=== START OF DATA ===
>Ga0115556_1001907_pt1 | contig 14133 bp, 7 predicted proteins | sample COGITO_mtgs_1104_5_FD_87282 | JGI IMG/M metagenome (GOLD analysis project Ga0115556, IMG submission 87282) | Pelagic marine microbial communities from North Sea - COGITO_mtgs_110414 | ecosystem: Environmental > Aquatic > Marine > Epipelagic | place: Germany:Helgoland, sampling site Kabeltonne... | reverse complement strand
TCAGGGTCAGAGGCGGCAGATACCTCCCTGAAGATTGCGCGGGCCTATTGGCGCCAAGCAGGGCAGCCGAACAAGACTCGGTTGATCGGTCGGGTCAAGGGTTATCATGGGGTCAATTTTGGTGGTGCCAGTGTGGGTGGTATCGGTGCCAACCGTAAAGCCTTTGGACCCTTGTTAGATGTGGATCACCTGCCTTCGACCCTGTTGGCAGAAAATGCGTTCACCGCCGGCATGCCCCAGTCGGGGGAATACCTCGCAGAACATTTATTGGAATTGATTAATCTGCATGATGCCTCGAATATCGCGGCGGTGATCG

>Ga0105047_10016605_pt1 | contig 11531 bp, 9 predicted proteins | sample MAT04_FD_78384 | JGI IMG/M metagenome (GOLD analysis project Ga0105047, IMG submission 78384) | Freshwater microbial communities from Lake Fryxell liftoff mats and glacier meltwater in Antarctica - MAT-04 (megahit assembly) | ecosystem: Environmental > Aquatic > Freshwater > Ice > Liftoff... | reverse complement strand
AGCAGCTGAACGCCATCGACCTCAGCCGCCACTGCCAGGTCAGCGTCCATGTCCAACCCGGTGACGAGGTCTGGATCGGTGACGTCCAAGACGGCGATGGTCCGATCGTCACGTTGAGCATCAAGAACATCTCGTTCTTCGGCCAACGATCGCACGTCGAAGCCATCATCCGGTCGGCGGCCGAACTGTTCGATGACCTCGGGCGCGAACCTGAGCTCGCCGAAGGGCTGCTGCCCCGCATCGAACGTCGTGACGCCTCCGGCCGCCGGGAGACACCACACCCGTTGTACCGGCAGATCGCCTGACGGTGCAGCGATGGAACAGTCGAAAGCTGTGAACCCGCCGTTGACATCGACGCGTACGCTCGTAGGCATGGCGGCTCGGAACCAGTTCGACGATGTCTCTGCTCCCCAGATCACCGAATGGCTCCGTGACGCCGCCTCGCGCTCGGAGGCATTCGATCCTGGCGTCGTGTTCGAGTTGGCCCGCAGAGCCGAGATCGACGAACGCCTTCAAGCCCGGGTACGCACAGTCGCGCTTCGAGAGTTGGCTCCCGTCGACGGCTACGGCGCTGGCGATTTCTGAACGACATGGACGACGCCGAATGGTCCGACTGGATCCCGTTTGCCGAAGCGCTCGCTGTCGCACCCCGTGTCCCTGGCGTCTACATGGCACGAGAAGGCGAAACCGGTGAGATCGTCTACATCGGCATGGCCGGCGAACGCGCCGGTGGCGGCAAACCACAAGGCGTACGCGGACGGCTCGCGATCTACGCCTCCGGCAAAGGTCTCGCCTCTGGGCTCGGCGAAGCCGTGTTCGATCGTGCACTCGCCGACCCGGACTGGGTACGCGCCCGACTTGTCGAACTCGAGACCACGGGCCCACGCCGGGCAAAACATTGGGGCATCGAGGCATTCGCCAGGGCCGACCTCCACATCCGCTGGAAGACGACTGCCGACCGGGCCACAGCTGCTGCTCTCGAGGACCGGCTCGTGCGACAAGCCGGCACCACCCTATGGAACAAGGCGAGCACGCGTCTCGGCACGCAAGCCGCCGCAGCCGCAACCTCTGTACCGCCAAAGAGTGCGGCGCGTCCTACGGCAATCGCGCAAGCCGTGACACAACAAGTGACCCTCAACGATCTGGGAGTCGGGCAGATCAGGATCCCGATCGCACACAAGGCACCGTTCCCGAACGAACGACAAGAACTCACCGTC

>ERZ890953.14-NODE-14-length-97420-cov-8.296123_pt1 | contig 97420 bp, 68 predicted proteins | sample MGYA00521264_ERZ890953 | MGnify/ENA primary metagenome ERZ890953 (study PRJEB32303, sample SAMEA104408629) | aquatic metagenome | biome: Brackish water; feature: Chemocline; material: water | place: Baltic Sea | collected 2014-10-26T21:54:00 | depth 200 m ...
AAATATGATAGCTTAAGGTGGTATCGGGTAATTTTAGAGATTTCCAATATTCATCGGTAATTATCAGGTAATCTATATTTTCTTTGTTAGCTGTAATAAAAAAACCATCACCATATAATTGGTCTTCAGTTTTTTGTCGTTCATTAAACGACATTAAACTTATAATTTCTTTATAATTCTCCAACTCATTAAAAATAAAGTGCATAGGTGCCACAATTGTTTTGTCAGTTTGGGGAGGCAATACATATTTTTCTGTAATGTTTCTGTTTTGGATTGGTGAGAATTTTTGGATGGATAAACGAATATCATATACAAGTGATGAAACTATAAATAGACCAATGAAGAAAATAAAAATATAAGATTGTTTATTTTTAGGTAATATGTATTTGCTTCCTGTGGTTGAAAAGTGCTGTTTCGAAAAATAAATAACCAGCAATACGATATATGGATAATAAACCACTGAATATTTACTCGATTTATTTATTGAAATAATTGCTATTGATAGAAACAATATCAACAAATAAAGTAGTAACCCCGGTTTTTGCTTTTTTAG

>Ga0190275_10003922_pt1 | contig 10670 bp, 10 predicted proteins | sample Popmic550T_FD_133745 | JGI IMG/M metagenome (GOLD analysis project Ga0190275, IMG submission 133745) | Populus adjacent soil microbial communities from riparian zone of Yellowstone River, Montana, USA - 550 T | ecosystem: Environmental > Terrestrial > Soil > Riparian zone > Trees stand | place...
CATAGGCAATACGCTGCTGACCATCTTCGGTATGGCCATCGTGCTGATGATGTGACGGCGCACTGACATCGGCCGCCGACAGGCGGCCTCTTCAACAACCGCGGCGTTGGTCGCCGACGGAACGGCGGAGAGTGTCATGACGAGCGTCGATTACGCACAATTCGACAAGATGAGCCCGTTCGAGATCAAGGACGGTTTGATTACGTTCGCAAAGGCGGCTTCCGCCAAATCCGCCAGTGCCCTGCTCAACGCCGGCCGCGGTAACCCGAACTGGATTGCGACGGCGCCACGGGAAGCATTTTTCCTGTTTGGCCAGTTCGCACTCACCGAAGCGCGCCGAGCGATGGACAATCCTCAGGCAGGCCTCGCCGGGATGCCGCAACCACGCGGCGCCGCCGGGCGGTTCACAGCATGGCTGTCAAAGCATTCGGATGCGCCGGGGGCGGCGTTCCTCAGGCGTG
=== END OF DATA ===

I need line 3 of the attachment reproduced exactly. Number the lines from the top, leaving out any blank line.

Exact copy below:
>Ga0105047_10016605_pt1 | contig 11531 bp, 9 predicted proteins | sample MAT04_FD_78384 | JGI IMG/M metagenome (GOLD analysis project Ga0105047, IMG submission 78384) | Freshwater microbial communities from Lake Fryxell liftoff mats and glacier meltwater in Antarctica - MAT-04 (megahit assembly) | ecosystem: Environmental > Aquatic > Freshwater > Ice > Liftoff... | reverse complement strand